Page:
The phylogenetic tree

The evolutionary hypothesis of a phylogeny can be graphically represented by a phylogenetic tree.

Figure 21.5 shows a proposed phylogeny for the great apes, Hominidae, taken in part from Purvis [Purvis, 1995]. The tree consists of a number of nodes (also termed vertices) and branches (also termed edges). These nodes can represent either an individual, a species, or a higher grouping and are thus broadly termed taxonomical units. In this case, the terminal nodes (also called leaves or tips of the tree) represent extant species of Hominidae and are the operational taxonomical units (OTUs). The internal nodes, which here represent extinct common ancestors of the great apes, are termed hypothetical taxonomical units since they are not directly observable.

Image hominidaeTree
Figure 21.5: A proposed phylogeny of the great apes (Hominidae). Different components of the tree are marked, see text for description.

The ordering of the nodes determine the tree topology and describes how lineages have diverged over the course of evolution. The branches of the tree represent the amount of evolutionary divergence between two nodes in the tree and can be based on different measurements. A tree is completely specified by its topology and the set of all edge lengths.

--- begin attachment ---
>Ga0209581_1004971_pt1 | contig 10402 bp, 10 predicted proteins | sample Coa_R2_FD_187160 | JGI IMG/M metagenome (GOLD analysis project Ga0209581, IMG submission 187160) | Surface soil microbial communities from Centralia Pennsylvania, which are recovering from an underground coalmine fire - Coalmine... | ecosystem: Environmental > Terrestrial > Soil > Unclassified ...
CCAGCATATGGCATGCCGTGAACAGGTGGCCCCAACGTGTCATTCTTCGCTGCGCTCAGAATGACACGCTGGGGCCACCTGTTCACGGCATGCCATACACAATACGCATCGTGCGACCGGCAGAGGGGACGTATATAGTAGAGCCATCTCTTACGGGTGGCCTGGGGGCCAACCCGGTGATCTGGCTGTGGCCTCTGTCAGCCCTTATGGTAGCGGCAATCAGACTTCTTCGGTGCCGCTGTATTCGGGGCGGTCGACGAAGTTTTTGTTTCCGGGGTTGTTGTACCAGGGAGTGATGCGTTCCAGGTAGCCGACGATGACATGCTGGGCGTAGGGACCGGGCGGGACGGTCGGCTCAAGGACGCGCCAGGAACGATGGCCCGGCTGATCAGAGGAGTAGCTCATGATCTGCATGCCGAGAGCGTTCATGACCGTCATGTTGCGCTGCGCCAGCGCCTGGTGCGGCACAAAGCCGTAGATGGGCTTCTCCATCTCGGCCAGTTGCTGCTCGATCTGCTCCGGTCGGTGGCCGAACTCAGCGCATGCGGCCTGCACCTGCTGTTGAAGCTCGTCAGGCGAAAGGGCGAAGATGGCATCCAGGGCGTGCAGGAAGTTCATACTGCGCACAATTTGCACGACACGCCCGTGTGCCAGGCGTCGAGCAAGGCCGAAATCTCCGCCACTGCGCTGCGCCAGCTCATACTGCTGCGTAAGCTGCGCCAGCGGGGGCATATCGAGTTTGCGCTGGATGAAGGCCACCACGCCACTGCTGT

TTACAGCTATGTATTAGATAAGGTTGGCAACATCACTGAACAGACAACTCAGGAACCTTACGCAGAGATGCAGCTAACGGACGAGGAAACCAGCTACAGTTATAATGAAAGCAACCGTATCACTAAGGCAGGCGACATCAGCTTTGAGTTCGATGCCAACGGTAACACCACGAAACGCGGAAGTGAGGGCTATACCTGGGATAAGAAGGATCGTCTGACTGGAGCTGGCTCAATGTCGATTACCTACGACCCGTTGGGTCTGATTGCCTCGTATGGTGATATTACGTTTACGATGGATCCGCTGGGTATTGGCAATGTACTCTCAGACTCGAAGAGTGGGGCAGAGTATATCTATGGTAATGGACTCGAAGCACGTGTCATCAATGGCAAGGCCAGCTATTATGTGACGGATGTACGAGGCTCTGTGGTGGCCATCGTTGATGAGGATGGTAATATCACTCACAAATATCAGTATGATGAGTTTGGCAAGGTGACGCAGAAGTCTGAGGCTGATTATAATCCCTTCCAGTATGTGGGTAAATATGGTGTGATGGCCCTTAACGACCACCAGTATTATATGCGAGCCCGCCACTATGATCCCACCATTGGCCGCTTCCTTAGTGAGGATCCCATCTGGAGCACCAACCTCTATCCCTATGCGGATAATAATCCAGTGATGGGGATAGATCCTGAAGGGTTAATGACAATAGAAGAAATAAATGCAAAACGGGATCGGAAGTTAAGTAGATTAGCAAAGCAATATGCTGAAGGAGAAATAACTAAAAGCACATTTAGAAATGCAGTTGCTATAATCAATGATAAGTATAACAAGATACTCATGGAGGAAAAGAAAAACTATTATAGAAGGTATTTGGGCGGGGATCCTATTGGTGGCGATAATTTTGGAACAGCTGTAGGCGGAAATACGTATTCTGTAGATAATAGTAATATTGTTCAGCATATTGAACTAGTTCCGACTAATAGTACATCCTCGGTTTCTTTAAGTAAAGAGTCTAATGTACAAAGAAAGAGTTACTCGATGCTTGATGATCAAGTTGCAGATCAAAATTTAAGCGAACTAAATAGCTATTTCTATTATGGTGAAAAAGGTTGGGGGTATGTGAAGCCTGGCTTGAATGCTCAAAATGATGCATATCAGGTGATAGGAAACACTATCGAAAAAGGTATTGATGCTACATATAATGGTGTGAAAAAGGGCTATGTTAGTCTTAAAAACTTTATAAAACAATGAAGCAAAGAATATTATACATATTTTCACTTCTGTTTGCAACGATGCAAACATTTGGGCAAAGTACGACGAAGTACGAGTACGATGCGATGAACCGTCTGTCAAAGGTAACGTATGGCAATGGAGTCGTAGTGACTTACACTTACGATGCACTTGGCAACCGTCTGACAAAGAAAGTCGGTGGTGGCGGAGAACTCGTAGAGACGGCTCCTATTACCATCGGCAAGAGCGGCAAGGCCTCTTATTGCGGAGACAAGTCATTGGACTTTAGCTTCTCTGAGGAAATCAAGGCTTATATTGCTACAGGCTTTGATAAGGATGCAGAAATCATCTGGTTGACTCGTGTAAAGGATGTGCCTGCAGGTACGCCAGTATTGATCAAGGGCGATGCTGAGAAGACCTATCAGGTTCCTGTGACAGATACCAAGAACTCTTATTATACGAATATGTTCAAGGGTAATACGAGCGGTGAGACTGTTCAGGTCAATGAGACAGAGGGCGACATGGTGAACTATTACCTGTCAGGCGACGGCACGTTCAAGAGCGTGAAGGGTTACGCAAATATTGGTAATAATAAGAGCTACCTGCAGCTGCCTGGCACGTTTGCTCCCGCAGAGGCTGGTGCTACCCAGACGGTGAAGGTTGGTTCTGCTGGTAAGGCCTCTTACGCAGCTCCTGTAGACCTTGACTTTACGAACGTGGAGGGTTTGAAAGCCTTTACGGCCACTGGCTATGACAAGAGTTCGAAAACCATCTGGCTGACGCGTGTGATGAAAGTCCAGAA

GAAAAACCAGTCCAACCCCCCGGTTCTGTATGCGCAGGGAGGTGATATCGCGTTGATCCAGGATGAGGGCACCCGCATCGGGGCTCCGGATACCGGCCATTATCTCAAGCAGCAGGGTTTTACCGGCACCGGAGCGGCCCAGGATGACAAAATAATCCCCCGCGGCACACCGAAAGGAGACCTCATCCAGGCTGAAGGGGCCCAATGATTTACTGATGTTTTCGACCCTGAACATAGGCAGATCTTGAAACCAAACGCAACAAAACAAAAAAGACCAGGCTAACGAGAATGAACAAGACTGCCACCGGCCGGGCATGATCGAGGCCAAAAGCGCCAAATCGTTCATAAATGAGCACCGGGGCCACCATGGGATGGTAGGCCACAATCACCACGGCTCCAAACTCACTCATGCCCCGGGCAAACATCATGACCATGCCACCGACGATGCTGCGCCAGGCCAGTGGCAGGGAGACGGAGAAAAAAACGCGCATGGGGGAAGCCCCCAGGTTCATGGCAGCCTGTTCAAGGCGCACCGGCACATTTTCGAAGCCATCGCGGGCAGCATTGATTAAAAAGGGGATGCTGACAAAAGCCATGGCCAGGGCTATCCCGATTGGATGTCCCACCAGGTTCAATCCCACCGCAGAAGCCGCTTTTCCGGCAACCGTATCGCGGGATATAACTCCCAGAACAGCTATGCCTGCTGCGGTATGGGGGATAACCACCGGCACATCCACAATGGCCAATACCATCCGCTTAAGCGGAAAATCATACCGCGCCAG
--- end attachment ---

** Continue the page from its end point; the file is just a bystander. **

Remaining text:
The phylogenetic tree in figure 21.5 is rooted at the most recent common ancestor of all Hominidae species, and therefore represents a hypothesis of the direction of evolution e.g. that the common ancestor of gorilla, chimpanzee and man existed before the common ancestor of chimpanzee and man. In contrast, an unrooted tree would represent relationships without assumptions about ancestry.